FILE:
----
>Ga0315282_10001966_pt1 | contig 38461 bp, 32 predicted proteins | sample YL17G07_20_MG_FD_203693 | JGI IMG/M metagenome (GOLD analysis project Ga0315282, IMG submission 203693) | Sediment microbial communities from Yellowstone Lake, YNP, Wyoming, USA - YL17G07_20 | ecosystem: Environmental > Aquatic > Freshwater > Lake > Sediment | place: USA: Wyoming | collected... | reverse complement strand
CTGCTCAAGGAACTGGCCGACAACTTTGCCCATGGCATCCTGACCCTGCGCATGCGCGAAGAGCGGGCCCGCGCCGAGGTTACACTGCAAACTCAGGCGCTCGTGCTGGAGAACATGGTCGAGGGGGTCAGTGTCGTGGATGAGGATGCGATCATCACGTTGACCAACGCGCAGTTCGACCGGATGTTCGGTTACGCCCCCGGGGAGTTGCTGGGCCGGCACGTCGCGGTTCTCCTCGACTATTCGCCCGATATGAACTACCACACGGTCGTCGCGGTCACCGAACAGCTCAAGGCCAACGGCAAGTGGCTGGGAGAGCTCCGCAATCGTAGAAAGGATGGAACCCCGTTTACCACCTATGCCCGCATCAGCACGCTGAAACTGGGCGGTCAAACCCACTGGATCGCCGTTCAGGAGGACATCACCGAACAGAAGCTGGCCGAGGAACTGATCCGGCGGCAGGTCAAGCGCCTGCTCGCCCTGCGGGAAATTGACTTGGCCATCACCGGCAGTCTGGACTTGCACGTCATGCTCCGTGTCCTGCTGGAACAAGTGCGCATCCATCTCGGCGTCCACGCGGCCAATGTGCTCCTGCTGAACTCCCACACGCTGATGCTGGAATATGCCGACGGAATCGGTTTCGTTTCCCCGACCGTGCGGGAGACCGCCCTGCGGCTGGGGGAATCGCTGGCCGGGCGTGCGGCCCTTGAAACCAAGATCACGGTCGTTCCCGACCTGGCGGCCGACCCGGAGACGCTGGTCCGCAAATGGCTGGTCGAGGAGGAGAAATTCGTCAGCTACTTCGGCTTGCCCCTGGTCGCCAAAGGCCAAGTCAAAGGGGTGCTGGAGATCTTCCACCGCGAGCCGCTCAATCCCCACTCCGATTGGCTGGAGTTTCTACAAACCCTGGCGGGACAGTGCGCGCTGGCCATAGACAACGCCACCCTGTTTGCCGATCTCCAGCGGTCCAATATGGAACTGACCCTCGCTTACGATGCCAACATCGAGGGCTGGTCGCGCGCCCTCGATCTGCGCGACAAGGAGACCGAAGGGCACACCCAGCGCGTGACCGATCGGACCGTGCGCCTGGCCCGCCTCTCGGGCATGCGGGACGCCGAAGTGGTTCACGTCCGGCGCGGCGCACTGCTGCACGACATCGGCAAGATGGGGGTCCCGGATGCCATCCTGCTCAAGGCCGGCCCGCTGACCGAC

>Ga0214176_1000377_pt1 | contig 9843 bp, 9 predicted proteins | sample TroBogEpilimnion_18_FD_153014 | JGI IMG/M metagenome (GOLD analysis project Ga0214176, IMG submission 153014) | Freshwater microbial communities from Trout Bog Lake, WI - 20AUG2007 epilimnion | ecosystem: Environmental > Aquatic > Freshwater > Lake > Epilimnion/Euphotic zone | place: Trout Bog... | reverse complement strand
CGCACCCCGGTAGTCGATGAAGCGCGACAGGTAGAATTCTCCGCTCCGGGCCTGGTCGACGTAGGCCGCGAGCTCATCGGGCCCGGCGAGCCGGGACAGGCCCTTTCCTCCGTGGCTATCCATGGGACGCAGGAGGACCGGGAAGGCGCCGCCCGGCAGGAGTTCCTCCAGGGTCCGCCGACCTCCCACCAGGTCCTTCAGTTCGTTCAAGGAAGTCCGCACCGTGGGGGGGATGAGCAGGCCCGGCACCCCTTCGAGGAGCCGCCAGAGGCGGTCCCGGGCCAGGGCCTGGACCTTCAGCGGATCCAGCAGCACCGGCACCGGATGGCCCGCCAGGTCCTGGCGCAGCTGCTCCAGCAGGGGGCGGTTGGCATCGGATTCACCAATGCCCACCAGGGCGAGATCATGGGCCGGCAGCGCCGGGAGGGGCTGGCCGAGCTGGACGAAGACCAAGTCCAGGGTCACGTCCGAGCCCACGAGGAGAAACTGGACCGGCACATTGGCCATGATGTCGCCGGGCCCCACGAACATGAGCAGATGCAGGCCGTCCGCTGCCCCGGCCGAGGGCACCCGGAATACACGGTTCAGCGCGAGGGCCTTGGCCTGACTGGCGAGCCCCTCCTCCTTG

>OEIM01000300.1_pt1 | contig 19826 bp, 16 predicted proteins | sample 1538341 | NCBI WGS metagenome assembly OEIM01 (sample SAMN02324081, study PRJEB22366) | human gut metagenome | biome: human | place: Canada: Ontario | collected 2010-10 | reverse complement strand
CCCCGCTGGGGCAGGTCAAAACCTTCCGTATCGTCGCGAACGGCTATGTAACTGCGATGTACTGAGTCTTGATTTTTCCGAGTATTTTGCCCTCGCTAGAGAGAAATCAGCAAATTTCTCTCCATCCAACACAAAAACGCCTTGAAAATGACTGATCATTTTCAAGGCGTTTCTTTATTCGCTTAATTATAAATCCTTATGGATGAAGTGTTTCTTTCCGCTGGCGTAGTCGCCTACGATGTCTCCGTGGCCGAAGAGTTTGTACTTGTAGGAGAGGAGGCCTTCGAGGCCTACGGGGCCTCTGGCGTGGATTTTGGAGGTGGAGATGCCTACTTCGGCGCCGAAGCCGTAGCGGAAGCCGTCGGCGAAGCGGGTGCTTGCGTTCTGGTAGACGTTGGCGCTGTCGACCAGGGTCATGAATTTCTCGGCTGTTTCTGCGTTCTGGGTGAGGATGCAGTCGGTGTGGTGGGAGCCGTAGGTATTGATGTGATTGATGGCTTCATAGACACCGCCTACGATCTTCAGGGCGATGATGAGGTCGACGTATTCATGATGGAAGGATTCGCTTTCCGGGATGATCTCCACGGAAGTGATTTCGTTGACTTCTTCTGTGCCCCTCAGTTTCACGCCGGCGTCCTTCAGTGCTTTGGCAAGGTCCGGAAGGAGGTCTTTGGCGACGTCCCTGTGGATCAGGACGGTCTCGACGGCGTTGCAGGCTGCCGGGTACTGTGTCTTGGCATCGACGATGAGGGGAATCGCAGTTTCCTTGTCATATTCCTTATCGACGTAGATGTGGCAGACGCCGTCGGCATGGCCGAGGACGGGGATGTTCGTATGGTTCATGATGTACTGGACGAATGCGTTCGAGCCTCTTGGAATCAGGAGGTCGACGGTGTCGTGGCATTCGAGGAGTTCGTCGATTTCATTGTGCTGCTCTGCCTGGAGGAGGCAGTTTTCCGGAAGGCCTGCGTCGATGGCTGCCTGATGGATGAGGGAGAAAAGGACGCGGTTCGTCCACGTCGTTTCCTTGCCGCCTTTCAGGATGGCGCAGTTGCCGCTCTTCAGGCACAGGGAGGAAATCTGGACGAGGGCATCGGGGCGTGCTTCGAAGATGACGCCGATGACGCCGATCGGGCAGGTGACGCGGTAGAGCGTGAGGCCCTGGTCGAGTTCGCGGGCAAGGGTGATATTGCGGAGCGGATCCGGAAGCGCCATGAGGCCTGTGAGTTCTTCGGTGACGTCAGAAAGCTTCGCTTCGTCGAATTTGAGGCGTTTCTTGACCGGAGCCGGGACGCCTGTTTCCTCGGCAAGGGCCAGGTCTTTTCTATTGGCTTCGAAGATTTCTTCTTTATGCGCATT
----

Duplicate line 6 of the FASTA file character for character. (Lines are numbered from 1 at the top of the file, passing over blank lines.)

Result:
CCCCGCTGGGGCAGGTCAAAACCTTCCGTATCGTCGCGAACGGCTATGTAACTGCGATGTACTGAGTCTTGATTTTTCCGAGTATTTTGCCCTCGCTAGAGAGAAATCAGCAAATTTCTCTCCATCCAACACAAAAACGCCTTGAAAATGACTGATCATTTTCAAGGCGTTTCTTTATTCGCTTAATTATAAATCCTTATGGATGAAGTGTTTCTTTCCGCTGGCGTAGTCGCCTACGATGTCTCCGTGGCCGAAGAGTTTGTACTTGTAGGAGAGGAGGCCTTCGAGGCCTACGGGGCCTCTGGCGTGGATTTTGGAGGTGGAGATGCCTACTTCGGCGCCGAAGCCGTAGCGGAAGCCGTCGGCGAAGCGGGTGCTTGCGTTCTGGTAGACGTTGGCGCTGTCGACCAGGGTCATGAATTTCTCGGCTGTTTCTGCGTTCTGGGTGAGGATGCAGTCGGTGTGGTGGGAGCCGTAGGTATTGATGTGATTGATGGCTTCATAGACACCGCCTACGATCTTCAGGGCGATGATGAGGTCGACGTATTCATGATGGAAGGATTCGCTTTCCGGGATGATCTCCACGGAAGTGATTTCGTTGACTTCTTCTGTGCCCCTCAGTTTCACGCCGGCGTCCTTCAGTGCTTTGGCAAGGTCCGGAAGGAGGTCTTTGGCGACGTCCCTGTGGATCAGGACGGTCTCGACGGCGTTGCAGGCTGCCGGGTACTGTGTCTTGGCATCGACGATGAGGGGAATCGCAGTTTCCTTGTCATATTCCTTATCGACGTAGATGTGGCAGACGCCGTCGGCATGGCCGAGGACGGGGATGTTCGTATGGTTCATGATGTACTGGACGAATGCGTTCGAGCCTCTTGGAATCAGGAGGTCGACGGTGTCGTGGCATTCGAGGAGTTCGTCGATTTCATTGTGCTGCTCTGCCTGGAGGAGGCAGTTTTCCGGAAGGCCTGCGTCGATGGCTGCCTGATGGATGAGGGAGAAAAGGACGCGGTTCGTCCACGTCGTTTCCTTGCCGCCTTTCAGGATGGCGCAGTTGCCGCTCTTCAGGCACAGGGAGGAAATCTGGACGAGGGCATCGGGGCGTGCTTCGAAGATGACGCCGATGACGCCGATCGGGCAGGTGACGCGGTAGAGCGTGAGGCCCTGGTCGAGTTCGCGGGCAAGGGTGATATTGCGGAGCGGATCCGGAAGCGCCATGAGGCCTGTGAGTTCTTCGGTGACGTCAGAAAGCTTCGCTTCGTCGAATTTGAGGCGTTTCTTGACCGGAGCCGGGACGCCTGTTTCCTCGGCAAGGGCCAGGTCTTTTCTATTGGCTTCGAAGATTTCTTCTTTATGCGCATT